Exiting the country is more complicated than most realize, Foreign Minister Alexander Schallenberg has claimed
More than 90% of Western businesses that were present in Russia before the conflict with Ukraine broke out are still operating in the country, Austrian Foreign Minister Alexander Schallenberg said on Thursday.
In an interview with German newspaper Frankfurter Allgemeine Zeitung, Schallenberg also highlighted that Russian companies are still active in Austria and Germany, while Vienna’s dependence on gas supplies from the sanctions-hit country remains high.
“Exit from the Russian market is a far more complicated process than it is often described,” Schallenberg said.
Austria’s reliance on Russian gas supplies has been reduced but still amounts to 50%, the minister said, stressing that the landlocked country cannot build LNG terminals, unlike some fellow EU member states.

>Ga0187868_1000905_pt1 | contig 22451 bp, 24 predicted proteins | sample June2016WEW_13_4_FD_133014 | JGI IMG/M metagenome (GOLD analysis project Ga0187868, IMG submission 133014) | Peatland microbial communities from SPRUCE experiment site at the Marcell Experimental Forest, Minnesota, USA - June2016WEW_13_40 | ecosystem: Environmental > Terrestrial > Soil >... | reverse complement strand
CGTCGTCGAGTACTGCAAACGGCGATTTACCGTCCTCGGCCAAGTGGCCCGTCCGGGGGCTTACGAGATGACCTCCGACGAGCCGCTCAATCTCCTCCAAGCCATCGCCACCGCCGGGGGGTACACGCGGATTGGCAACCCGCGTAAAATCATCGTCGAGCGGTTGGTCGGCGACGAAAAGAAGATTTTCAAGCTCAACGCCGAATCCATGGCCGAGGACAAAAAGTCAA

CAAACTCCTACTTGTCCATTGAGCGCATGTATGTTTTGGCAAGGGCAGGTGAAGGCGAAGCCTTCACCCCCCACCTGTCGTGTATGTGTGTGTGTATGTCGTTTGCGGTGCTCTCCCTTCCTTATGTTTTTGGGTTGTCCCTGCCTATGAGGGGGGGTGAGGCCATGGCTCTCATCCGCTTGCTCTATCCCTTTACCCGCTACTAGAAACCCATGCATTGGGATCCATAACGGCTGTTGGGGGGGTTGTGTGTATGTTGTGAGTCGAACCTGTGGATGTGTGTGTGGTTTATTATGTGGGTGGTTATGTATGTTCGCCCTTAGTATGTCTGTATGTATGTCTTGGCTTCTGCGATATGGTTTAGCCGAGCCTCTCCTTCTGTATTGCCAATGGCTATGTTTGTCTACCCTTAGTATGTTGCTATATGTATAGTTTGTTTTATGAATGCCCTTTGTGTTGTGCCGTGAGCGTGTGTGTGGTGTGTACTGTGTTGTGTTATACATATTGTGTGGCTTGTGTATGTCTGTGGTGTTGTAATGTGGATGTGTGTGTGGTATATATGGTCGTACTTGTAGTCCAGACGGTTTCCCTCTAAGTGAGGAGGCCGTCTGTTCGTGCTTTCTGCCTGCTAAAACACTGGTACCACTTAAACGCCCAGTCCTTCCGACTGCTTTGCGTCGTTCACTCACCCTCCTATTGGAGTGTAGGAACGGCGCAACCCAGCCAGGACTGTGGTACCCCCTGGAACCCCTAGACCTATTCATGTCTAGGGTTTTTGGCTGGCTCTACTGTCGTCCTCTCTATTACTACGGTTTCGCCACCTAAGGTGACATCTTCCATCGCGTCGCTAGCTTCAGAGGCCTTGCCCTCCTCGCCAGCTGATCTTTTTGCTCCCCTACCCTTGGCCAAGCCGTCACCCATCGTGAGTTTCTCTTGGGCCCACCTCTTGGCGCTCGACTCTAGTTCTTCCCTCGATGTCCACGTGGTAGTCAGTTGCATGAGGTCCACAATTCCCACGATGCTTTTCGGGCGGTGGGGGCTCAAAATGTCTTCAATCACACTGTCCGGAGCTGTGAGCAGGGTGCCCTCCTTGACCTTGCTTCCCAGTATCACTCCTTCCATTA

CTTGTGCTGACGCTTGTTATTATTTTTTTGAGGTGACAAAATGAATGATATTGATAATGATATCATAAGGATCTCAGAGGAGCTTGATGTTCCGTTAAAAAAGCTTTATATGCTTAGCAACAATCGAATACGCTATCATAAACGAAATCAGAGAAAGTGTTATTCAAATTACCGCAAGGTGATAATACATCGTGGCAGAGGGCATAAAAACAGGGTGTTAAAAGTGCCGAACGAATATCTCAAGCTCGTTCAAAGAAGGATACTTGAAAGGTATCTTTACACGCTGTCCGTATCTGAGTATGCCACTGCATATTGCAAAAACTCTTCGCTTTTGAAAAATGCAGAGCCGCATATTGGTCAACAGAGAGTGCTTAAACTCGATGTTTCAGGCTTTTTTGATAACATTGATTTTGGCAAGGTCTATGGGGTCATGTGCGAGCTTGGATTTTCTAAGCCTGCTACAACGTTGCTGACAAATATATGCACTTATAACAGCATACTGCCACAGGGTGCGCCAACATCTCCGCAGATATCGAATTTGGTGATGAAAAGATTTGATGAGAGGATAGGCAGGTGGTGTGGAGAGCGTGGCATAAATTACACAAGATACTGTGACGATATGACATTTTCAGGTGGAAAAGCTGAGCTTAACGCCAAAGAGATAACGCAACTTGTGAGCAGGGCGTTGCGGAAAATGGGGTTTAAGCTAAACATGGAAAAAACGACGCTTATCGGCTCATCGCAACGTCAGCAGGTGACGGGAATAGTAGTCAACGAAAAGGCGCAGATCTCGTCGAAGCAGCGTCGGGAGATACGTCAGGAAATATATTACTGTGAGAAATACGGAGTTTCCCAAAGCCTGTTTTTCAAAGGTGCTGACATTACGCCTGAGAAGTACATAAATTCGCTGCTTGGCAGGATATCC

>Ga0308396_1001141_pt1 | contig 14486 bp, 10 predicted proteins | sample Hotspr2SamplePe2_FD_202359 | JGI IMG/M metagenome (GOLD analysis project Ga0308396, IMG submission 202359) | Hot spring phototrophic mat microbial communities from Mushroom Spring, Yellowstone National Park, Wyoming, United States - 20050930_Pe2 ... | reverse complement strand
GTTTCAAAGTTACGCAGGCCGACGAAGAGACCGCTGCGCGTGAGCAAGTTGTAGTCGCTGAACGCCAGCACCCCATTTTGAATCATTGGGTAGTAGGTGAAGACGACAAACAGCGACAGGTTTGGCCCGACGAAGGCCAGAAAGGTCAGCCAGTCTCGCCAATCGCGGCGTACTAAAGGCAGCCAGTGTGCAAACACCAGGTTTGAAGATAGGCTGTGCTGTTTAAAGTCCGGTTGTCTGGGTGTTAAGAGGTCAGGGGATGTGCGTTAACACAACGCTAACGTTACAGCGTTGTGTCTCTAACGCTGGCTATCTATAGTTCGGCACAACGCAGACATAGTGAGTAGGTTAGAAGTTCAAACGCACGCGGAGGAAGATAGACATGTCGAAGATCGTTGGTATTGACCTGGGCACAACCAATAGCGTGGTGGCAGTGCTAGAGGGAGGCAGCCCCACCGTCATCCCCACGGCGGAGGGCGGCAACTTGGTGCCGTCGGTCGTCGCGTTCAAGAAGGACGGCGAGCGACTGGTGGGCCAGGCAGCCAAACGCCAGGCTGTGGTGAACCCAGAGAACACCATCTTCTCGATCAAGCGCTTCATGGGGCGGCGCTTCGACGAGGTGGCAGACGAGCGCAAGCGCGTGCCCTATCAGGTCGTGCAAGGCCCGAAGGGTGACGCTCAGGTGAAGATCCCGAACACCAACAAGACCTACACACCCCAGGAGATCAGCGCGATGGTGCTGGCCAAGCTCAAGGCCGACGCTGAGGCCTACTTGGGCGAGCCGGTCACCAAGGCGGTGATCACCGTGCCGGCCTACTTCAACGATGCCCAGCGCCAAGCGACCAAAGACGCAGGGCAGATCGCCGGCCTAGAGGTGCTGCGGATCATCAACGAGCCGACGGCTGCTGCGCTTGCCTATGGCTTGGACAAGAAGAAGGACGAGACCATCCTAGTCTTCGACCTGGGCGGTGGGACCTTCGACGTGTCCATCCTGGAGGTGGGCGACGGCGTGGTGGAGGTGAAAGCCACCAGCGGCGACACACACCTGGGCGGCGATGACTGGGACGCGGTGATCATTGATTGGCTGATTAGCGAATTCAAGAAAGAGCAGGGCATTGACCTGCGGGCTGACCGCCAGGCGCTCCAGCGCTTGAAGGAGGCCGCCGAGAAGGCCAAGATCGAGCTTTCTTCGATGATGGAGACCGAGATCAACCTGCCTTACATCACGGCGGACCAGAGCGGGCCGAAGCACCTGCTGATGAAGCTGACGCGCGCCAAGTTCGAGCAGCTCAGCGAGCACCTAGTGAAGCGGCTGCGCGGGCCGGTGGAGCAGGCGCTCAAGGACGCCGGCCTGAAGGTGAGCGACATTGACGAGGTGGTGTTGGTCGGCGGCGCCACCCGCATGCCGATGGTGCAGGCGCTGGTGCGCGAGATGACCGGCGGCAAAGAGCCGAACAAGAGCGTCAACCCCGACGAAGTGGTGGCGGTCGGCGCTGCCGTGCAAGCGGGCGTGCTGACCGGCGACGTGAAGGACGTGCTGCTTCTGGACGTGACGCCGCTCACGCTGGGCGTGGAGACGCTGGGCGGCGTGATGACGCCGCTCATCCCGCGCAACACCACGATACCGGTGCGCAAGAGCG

“All in all, only 12% of Austria’s energy requirements are covered by Russian gas supplies,” the minister added.
“We have created strategic gas reserves, and won’t face intermittent power outages during the upcoming winter.”
Earlier this year, Schallenberg said Russia would remain important for the EU, urging the bloc’s lawmakers to “get real.” The minister defended the right of Raiffeisen Bank International, Austria’s second-largest lender, to continue operating in Russia, as it is one of only two foreign banks that is systemically important for the Russian economy, along with pan-European commercial bank UniCredit.
“To think that there won’t be Russia anymore and we can decouple in all areas is delusional,” he stated in a March interview with Reuters.
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